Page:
What does it mean to employ an accessible and trauma-informed framework when working with survivors and their children in the context of legal proceedings?
The National Center on Domestic Violence, Trauma & Mental Health (NCDVTMH) served as guest editor for part one of a special double issue of Synergy, a publication of the Resource Center on Domestic Violence: Child Protection and Custody (RCDV: CPC). The special double issue, published this week, commemorates Domestic Violence Awareness Month.
In the articles included in this issue, we explored the question above, including how the foundational concepts of NCDVTMH’s work on domestic violence, trauma, and oppression apply in the context of custody and child welfare cases. The resulting issue contains articles on trauma in the context of domestic violence; the intersection of trauma, domestic violence, and substance abuse; and the Child Trauma Capacity Building Project of the NCDVTMH. Also included is an interview with Susan Blumenfeld, MSW, LCSW, a nationally recognized expert on working with children exposed to domestic violence and supporting parent-child relationships.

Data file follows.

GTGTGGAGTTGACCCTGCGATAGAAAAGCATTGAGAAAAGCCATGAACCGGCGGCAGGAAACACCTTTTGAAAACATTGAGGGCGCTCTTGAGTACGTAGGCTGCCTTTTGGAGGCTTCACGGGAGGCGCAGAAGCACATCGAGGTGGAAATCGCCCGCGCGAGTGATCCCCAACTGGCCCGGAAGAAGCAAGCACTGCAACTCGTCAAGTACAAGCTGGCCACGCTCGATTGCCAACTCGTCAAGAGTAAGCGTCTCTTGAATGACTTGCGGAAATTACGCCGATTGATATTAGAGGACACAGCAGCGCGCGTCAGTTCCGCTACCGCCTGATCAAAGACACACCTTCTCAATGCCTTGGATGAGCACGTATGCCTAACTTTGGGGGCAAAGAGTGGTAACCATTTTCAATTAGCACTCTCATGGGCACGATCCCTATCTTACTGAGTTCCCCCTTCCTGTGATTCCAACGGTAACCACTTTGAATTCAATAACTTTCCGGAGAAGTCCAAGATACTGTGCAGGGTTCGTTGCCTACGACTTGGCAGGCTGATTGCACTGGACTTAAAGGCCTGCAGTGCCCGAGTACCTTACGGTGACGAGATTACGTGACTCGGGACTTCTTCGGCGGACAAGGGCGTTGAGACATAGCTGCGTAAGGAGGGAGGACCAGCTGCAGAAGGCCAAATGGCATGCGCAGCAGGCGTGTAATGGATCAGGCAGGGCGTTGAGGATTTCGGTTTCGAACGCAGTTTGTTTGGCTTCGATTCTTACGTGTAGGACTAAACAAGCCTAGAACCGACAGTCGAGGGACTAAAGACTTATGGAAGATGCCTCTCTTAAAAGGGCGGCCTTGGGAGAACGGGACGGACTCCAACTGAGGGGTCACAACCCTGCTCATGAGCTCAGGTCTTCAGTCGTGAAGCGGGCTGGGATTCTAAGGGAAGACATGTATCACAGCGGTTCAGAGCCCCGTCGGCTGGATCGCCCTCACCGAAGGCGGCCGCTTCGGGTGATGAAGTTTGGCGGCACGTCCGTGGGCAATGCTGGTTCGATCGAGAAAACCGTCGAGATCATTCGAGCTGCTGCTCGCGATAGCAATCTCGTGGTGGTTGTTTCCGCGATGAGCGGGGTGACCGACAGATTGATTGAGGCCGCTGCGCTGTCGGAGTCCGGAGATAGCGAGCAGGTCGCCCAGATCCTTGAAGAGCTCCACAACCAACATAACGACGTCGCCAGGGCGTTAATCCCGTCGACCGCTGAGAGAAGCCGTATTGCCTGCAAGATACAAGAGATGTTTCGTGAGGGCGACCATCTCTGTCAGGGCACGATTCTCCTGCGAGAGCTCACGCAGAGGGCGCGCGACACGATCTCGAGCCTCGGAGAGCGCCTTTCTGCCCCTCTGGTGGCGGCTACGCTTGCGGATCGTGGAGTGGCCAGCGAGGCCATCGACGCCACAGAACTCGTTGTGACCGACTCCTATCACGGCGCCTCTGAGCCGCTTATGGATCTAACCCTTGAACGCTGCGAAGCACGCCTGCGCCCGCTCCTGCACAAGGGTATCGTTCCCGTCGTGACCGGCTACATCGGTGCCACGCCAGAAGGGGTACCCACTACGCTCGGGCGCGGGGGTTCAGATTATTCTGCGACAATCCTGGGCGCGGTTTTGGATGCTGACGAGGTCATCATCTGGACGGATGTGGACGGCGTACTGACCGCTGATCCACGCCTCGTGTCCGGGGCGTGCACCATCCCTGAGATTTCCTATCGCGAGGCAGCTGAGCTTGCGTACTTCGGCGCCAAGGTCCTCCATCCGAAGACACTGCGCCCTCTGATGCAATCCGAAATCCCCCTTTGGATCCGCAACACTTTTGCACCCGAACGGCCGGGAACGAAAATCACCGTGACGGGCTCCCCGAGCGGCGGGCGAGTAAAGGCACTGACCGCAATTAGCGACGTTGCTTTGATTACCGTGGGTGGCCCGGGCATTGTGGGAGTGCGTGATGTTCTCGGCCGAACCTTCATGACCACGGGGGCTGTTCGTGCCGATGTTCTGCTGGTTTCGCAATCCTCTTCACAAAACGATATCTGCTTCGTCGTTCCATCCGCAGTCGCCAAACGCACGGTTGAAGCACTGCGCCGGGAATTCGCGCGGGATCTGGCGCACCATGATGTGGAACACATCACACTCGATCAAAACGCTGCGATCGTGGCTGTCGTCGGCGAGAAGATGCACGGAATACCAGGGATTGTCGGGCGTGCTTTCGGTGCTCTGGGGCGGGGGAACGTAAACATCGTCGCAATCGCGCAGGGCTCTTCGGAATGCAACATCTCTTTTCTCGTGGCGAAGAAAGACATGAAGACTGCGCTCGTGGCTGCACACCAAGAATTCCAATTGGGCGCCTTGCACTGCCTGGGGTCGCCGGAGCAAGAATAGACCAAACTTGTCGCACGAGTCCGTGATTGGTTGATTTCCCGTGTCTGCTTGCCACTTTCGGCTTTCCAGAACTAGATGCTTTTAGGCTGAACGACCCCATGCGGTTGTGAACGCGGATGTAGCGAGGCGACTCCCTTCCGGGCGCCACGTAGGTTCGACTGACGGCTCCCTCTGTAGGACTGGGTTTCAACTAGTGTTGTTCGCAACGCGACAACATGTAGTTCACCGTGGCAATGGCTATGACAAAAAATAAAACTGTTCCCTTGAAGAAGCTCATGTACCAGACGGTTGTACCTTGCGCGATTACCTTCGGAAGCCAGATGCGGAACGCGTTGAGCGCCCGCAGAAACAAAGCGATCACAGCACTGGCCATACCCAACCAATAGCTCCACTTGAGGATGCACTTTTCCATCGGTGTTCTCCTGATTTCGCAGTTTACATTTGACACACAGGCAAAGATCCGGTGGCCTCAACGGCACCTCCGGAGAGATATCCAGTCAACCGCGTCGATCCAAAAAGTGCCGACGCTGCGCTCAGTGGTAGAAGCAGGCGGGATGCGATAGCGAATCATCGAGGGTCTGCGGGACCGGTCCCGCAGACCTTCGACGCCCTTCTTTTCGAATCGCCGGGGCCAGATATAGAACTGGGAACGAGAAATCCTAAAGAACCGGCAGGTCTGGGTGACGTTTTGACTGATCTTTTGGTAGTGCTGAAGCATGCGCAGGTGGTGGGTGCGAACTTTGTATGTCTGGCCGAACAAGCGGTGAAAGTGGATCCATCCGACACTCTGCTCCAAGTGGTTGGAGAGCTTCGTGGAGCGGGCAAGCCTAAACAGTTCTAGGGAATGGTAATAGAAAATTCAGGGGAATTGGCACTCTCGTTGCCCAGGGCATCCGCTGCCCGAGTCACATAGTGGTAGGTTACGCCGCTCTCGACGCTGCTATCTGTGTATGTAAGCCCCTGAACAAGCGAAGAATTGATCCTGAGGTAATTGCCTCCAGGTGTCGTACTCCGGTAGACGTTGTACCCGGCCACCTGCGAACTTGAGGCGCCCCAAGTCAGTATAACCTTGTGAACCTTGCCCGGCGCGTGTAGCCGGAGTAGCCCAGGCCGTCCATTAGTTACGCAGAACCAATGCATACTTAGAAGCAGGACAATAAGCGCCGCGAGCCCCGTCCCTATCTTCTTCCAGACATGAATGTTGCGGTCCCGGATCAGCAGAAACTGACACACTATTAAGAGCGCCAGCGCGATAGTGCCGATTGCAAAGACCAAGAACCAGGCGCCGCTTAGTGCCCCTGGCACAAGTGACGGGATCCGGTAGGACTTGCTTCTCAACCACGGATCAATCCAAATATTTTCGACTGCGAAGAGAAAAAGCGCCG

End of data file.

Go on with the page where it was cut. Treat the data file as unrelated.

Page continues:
NCDVTMH is grateful to RCDV: CPC for the opportunity to collaborate on this issue of Synergy.
The second special issue was guest edited by the National Indigenous Women’s Resource Center. This issue is dedicated to increasing awareness of violence against women in tribal communities generally, and Alaska Natives specifically. It includes an article titled Hello My Name is: Alaska Native Voices Calling Out for Safety of Native Women; an overview of the Tribal Law and order Act; and a playwrights view on the idea for and development of, Sliver of a Full Moon, a play highlighting the collective success of Native women’s voices to change laws so that their children and grandchildren will have a better future.